Cohen said that another important target for intervention is comorbid conditions that serve as risk factors shown to be associated with aggressive forms of MS, such as smoking and cholesterol. As with vitamin D, whether addressing these factors in patients with established disease will affect the risk or speed of progression is not yet known and needs to be tested. On the other hand, as is commonly stated, these comorbid conditions are worthy of intervention irrespective of their relationship to MS.
In fact, with respect to cholesterol, one study has already shown that a statin drug, simvastatin (Zocor), slowed brain atrophy in SPMS patients. It's unclear, though, whether this was related to the drug's cholesterol-lowering function or to a more general anti-inflammatory action that is also a known statin effect -- or to some other mechanism not yet known.
Cohen noted that a longer-term challenge in developing progressive MS treatments lies in trial design -- "For outcome measures, specifically which MRI measures are the best and, secondly, what is the best study design." For example, he said, some groups have chosen to test therapies in optic neuritis instead of MS per se, and other trials have used a variety of MRI outcomes, a marked contrast with trials of RRMS drugs for which there is an almost immutable formula in terms of outcome measures and trial duration.
"We're testing unknown agents with not fully worked-out study designs," Cohen said.
Cohen disclosed relevant relationships with EMD Serono, Genentech, Innate Immunotherapeutics, Novartis, Vaccinex, Genzyme, Receptos, Synthon, and Teva.
Cree disclosed relevant relationships with AbbVie, Biogen Idec, EMD Serono, Genzyme/Sanofi, Medimmune, Novartis, Teva Neurosciences, and Hoffmann-La Roche.
Primary source: The Neurohospitalist
Source reference: Cree B "2014 Multiple sclerosis therapeutic update" Neurohospitalist 2014; DOI: 0.1177/1941874414525410.
Source: Medpage Today © 2014 MedPage Today, LLC. (20/11/14)
Canadian collaboration advances promising research targeting progressive Multiple Sclerosis(22/10/14)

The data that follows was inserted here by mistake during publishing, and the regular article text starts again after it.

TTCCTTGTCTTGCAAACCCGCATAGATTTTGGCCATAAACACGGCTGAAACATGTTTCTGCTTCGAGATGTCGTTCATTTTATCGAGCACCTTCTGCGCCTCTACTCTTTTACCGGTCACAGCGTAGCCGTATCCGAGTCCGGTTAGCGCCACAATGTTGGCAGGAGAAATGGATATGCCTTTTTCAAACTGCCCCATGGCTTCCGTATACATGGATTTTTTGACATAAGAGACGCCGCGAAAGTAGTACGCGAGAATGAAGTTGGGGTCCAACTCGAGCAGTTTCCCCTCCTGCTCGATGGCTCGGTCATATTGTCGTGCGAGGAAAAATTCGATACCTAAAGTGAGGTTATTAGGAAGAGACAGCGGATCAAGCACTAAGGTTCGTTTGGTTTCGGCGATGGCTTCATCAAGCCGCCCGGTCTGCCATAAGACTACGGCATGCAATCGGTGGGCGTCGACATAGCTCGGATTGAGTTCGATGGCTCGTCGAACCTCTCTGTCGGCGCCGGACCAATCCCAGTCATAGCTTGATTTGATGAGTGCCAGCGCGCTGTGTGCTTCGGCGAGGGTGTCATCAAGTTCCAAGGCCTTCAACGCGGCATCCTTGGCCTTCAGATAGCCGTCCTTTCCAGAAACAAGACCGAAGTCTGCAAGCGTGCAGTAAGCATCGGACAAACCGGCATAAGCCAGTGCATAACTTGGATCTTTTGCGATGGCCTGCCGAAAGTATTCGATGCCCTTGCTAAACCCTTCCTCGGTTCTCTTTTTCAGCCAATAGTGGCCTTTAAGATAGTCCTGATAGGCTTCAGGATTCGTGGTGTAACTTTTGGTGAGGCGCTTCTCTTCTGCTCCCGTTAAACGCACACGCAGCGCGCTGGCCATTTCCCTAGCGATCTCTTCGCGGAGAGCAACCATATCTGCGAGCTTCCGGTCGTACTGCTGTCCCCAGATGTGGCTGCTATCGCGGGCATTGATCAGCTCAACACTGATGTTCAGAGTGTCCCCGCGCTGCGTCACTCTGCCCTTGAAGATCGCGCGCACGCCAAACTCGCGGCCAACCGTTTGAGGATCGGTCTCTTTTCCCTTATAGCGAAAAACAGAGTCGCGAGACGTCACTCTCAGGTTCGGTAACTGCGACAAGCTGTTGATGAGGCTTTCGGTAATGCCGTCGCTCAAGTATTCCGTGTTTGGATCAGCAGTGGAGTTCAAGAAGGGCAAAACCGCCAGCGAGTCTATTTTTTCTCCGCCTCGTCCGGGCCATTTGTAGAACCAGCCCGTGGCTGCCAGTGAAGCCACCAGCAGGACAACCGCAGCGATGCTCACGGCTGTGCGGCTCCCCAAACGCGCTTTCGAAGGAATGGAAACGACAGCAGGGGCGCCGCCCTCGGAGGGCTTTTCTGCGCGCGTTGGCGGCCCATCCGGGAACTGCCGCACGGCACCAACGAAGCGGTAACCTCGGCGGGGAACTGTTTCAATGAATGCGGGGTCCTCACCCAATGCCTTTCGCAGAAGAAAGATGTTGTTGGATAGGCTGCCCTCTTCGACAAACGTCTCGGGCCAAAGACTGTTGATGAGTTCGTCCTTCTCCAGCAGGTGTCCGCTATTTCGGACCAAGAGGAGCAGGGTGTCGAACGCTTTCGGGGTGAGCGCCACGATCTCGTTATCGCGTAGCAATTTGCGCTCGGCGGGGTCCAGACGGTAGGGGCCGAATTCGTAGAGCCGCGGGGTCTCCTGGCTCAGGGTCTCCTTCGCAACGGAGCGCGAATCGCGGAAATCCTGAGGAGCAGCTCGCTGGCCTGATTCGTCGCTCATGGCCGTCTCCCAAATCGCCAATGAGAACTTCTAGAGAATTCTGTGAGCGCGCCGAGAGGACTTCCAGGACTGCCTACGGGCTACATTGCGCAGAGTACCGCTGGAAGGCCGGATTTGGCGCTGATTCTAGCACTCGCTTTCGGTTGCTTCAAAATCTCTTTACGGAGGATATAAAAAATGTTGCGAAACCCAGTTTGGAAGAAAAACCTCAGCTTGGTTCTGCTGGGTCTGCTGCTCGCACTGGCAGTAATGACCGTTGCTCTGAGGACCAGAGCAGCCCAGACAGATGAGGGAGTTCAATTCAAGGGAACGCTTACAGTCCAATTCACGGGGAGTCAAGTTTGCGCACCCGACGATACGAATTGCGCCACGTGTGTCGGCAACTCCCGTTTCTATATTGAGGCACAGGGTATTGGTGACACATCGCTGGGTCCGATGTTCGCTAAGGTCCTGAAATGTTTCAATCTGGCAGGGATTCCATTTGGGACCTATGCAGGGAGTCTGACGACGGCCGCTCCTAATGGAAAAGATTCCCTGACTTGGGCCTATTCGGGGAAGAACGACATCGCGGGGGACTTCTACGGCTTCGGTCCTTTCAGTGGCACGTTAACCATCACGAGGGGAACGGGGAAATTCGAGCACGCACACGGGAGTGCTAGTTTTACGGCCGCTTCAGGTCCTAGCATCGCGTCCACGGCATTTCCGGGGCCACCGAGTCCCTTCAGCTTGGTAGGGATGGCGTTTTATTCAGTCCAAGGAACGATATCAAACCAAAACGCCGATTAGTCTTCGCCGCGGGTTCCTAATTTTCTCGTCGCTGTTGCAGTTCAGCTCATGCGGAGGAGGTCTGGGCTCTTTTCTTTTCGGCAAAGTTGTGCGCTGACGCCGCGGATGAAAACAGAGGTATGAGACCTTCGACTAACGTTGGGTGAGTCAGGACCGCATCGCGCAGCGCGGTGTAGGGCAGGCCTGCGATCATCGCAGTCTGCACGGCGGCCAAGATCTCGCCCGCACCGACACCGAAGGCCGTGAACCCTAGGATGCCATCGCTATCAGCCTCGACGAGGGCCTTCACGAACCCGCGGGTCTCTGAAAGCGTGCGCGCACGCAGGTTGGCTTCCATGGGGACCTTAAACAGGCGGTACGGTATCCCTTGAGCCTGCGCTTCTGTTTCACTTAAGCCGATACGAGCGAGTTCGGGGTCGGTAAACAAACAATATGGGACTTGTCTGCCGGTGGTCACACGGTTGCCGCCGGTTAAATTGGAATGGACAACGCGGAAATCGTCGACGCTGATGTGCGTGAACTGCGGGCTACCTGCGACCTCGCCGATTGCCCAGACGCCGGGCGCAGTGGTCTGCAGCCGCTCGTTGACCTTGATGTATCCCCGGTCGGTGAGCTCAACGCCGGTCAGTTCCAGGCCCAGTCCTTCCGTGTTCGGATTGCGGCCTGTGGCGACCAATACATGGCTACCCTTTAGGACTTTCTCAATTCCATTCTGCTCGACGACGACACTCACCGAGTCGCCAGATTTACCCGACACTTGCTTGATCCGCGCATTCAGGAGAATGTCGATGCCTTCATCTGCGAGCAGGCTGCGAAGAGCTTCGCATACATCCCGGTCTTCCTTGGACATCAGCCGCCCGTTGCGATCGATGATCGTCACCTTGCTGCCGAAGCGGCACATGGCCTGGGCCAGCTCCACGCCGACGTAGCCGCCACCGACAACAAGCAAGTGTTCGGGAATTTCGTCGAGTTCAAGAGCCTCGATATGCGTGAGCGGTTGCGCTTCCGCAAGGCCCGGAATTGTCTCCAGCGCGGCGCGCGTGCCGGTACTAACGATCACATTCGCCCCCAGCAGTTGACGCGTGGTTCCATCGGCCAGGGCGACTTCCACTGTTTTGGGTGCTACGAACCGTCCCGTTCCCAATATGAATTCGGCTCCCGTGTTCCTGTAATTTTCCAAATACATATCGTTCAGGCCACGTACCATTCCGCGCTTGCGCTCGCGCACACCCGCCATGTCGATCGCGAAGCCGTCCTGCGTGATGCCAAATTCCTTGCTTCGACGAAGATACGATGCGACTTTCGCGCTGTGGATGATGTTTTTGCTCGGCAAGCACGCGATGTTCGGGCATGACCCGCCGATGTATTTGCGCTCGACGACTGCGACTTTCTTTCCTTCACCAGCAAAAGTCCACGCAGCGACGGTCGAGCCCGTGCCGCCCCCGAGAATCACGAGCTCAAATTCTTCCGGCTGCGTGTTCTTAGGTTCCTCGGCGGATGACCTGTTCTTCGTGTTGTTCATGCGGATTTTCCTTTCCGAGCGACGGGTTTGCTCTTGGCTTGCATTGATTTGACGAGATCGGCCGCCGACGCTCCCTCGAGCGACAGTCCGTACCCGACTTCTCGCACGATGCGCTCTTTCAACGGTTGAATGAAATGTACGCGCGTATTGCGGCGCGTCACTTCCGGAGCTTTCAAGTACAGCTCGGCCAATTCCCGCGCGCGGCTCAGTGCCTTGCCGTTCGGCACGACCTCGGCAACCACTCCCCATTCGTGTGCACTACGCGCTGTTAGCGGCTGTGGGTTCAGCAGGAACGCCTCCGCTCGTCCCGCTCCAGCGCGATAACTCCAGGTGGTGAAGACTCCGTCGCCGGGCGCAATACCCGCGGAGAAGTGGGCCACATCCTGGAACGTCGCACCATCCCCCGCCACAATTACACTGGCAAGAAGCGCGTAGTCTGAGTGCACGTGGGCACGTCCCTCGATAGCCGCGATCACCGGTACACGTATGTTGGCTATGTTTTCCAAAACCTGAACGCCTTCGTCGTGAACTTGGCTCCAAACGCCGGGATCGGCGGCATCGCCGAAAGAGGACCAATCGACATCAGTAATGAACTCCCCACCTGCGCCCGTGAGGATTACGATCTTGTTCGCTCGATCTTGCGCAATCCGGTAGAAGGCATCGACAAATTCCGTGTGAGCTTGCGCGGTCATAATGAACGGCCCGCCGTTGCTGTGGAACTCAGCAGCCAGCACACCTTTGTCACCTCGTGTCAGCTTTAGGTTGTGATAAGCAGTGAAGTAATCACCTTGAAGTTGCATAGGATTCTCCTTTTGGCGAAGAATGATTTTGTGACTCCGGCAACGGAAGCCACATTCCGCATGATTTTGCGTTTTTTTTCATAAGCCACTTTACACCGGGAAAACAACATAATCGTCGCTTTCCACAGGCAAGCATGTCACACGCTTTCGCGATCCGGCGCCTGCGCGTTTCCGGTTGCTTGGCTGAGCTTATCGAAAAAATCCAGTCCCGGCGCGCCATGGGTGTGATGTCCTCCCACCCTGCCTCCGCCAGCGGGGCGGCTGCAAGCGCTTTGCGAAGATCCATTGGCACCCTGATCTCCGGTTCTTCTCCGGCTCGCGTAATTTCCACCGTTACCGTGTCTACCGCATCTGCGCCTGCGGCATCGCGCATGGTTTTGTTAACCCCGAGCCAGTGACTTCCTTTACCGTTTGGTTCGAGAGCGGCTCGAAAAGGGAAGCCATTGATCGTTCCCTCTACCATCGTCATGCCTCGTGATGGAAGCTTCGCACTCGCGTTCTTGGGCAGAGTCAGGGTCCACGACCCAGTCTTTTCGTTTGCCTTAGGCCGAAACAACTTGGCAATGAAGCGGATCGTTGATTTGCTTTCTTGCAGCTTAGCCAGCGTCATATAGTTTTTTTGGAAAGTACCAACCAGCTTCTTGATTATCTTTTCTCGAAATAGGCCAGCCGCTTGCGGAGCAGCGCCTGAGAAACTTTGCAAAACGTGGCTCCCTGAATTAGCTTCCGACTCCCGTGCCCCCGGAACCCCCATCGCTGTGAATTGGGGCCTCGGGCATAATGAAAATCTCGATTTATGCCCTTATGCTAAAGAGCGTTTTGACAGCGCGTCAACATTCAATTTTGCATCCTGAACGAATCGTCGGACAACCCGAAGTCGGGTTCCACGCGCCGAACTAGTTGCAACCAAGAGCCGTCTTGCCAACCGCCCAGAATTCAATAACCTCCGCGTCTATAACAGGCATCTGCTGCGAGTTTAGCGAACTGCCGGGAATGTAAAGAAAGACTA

Development of new therapies for progressive multiple sclerosis (MS) is getting a boost this fall as the first project funded through the MS Society of Canada-Centre for Drug Research and Development (CDRD) collaboration is launched. The study, which was selected from over thirty applications from around the world, will be led by Canadian researcher Dr. Craig Moore (Memorial University, Newfoundland). The six-month project will identify and validate new drug targets for progressive MS, with a particular focus on understanding how inflammation in the brain leads to subsequent tissue injury and repair. This research, which stems from Dr. Moore's previous work at McGill University (Quebec), is to be performed at CDRD's fully-integrated drug development and commercialization centre in Vancouver.
"We've identified several different molecules in cells of the immune system that could be targeted to help promote repair in the MS affected-brain," says Dr. Craig Moore. "Together with CDRD, my research team aims to modify the brain microenvironment to resist damage and encourage repair. With state-of-the-art technology and biologically-relevant human brain samples, we are currently developing and testing methods that will enable the discovery of drugs to treat progressive MS."
Funding this work marks an important step in the continuing collaboration between CDRD and the MS Society, which was formed with the objective of accelerating the development of safe and effective treatments for people living with MS. Drug development and business experts at CDRD will work very closely with Dr. Moore to advance his research towards clinical trials and subsequent new therapies for progressive MS.
"In today's world of drug development, the critical value of all stakeholders coming together -- from the investigators conducting the breakthrough research, to foundations, translational centres, industry, government, and of course patients themselves -- cannot be overstated," says Dr. T. Michael Underhill , CDRD's Co-Scientific Director. "The work we are beginning with Dr. Moore is a great example of how CDRD can bring these many parties, their facilities and expertise together to focus resources where they can be of greatest direct benefit to patients."